A cattle producer who met with agriculture minister Barnaby Joyce in Townsville last Thursday as part of a group to voice concerns about grassfed cattle industry structures has welcomed the minister’s requests for a Senate Inquiry into cattle levies.
Whether a Senate Inquiry proceeds in response to Mr Joyce’s request is yet to be debated in the Senate, and should be decided within coming weeks.
However, should an inquiry eventuate, Central Queensland cattle producer Cameron McIntyre believes it will give all groups the opportunity to argue their case as to which industry representative structure will be best suited to meet the collective needs of the industry for the next decade.
Mr McIntyre was part of an initial cross-sectoral writing group appointed by Cattle Council of Australia to help guide its restructure process, but says that in the end the council demonstrated it was not receptive to change.
Mr McIntyre said he and others on the writing group called for an end to State Farm Organisation appointed councilors to the board of Cattle Council, because SFOs now represent less than 20pc of all cattle producers.
Their view was that the new board should be fully democratically elected by a vote of all levy paying cattle producers via a two-tiered voting system, which would legitimately enable the new group to speak with one voice on behalf of all Australian cattle producers.
He said that he and others also advocated for Cattle Council to be given full control over the roughly $56m generated in grassfed cattle levies annually. This would ensure the new body would be well resourced, and would not rely upon direct funding from SFOs, or from Meat & Livestock Australia which the council is meant to independently oversee.
The council could then directly oversee the allocation of levy funds to R&D and marketing and extension projects on behalf of cattle producers as required.
"We were just cracked off"
However, Mr McIntyre said that after significant investment in the process and after gaining a lot of traction, the writing group was suddenly “just cracked off” and its ideas abandoned.
“All of a sudden they put John Wyld, who didn’t contribute (to the earlier process) in any shape or form, in charge of the next committee, and they came up with a ridiculous plan (to allow producers to directly join Cattle Council for a $110 (inc GST annual membership fee).
“It was absolutely hopeless, people won’t join the SFOs, so why will they pay up to join Cattle Council?
“The Cattle Council’s own restructure proposals are really based on a refinance package.
“They represent less than 20pc of cattle in Australia, and I’d like to know what gives them the right to throw out committees that are appointed and the recommendations that are around.
“What they have done is to keep going and going and going until they find the right people to give them the result they always wanted to preserve the body that is there.”
Mr McIntyre said he was not against SFOs and believed they played an important role in managing state-based-issues.
However, he said they were no longer relevant to the national cattle industry. Producers needed a new body that could speak for the entire cattle industry and give clear direction to the Government, the public and the media.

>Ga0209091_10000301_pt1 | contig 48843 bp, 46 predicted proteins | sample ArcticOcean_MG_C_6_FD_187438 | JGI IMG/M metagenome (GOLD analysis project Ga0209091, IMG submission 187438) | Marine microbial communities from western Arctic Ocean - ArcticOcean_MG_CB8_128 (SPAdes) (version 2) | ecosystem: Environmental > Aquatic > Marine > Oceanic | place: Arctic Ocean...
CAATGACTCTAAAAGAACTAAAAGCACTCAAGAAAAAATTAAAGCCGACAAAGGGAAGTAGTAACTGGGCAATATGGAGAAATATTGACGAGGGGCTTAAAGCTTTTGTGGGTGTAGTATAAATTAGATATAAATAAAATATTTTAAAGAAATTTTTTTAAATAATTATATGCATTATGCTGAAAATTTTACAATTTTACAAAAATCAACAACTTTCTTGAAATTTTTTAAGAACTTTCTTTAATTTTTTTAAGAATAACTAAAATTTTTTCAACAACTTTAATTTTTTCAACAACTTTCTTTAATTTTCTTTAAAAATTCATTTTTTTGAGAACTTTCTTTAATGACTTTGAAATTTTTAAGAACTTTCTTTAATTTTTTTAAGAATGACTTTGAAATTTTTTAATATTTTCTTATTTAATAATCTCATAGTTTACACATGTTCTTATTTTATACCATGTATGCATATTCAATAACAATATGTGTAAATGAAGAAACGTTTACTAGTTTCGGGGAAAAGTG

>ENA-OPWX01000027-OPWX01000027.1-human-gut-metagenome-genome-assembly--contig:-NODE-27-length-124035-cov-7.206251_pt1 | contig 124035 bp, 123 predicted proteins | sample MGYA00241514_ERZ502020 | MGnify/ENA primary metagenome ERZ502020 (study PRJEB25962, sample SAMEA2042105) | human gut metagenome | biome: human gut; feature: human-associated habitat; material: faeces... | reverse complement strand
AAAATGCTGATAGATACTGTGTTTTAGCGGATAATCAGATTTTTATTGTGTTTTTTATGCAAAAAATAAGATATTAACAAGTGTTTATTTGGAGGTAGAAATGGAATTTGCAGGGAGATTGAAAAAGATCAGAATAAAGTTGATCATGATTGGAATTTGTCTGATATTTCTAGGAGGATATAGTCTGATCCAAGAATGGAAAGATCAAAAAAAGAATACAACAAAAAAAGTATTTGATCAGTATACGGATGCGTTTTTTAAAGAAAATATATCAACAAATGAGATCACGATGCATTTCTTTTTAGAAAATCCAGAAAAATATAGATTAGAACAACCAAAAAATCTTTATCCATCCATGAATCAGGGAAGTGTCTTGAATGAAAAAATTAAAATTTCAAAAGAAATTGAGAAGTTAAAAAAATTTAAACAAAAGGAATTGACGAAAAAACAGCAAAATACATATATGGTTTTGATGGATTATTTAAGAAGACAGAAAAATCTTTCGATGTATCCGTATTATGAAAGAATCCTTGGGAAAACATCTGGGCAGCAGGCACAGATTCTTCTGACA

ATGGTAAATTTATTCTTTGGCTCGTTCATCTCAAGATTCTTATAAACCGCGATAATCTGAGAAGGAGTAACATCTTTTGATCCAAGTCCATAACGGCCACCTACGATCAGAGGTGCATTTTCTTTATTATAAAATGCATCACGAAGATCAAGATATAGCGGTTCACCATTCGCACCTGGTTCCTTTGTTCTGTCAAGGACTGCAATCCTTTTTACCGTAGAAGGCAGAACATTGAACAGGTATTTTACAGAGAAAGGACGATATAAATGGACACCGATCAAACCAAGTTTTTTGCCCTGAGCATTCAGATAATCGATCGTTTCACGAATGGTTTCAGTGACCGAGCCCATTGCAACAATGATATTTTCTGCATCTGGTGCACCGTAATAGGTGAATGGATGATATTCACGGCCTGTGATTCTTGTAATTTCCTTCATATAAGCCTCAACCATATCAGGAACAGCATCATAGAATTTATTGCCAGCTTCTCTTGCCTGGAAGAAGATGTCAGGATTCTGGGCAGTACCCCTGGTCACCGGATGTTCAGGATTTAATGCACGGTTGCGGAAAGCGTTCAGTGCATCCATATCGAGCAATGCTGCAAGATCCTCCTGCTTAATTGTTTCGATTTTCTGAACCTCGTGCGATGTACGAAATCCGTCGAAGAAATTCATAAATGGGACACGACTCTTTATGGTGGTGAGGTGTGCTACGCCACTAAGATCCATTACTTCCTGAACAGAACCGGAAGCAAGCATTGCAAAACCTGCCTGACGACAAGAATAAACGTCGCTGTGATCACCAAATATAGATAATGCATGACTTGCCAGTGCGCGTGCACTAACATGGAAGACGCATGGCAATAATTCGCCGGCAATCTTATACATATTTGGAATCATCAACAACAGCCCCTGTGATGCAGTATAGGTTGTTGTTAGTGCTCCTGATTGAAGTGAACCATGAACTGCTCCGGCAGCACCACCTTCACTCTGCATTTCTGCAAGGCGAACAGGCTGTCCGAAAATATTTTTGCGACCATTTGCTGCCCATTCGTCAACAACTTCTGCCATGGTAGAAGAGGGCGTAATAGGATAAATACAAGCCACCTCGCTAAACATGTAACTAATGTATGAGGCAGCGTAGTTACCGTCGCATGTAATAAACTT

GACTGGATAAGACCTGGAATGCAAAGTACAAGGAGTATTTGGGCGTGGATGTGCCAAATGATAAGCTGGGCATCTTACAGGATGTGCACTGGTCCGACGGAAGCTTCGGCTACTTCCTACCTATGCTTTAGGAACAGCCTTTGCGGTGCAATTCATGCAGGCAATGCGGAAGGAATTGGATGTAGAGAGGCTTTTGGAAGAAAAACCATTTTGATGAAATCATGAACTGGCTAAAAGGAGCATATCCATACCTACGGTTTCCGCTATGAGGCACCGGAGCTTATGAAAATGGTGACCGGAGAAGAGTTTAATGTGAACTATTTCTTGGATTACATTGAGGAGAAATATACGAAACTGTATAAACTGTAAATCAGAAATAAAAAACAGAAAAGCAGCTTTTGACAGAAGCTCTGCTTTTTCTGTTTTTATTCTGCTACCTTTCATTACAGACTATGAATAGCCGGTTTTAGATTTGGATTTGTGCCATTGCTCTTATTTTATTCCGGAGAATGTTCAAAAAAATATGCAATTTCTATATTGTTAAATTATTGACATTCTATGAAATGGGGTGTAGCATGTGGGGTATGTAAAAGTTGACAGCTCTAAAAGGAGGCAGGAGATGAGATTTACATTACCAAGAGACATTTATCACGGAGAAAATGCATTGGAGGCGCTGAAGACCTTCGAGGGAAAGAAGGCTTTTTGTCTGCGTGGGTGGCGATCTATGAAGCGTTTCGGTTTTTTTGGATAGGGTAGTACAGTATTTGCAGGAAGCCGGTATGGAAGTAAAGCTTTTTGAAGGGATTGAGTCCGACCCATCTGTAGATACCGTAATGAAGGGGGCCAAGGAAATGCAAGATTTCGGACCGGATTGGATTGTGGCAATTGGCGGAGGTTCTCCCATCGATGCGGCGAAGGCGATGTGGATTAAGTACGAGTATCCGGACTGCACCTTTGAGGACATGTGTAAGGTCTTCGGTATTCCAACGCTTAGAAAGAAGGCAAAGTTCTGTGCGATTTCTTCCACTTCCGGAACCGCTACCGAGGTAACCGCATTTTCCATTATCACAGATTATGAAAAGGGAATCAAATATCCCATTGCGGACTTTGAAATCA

“(Former Ag Minister) Joe Ludwig made the point to us that there were nine bodies that could claim to be speaking on behalf of the cattle industry.
“And he said who do I take advice from?
“And of course he just said go away and sort it out.”
Council was never going "to pull trigger on itself"
He said it became clear during its restructure process that Cattle Council was “never going to pull the trigger on themselves”.
The Cattle Council’s preferred structure, which it endorsed at its AGM in Canberra last week, will result in SFOs retaining a dominant say on Cattle Council.
Mr McIntyre said this had left producers disenfranchised and feeling that they had no effective way of having input into CCA policy.
Mr McIntyre said Mr Joyce gave the delegation a favourable hearing last week and for the first time in a long time he felt as though there was now genuine opportunity for all groups to lay their cards on the table in a fair and independent forum.
“I would hope that if we could go before an unbiased hearing or senate inquiry and that if all interested parties can and go there and present where we should be in 10 years time, I think you’ll find any fair minded and intelligent group will have to come up with a model that includes many of the changes suggested in our initial proposal,” he said.
He added that SFOs should not fear a fully democratic process, because their resources and membership base meant they would have a significant head start in promoting candidates in direct elections over other independent candidates.
He also argued against calls for a skills-based board. He said producer boards could hire people with professional expertise such as solicitors, accountants and corporate governance experts as required, without giving them the power to run the industry.
“You can give them a contract or pay them an hourly rate, but you don’t let those sort of people with no skin in the game run your business.”
Mr McIntyre said he hopes the process will ultimately result in the industry being allowed to start with a clean slate.
“Our industry needs a reformed CCA with a commercial focus and a board that has the recognition of Government and community and the authority to have a far greater influence that affects our bottom line.”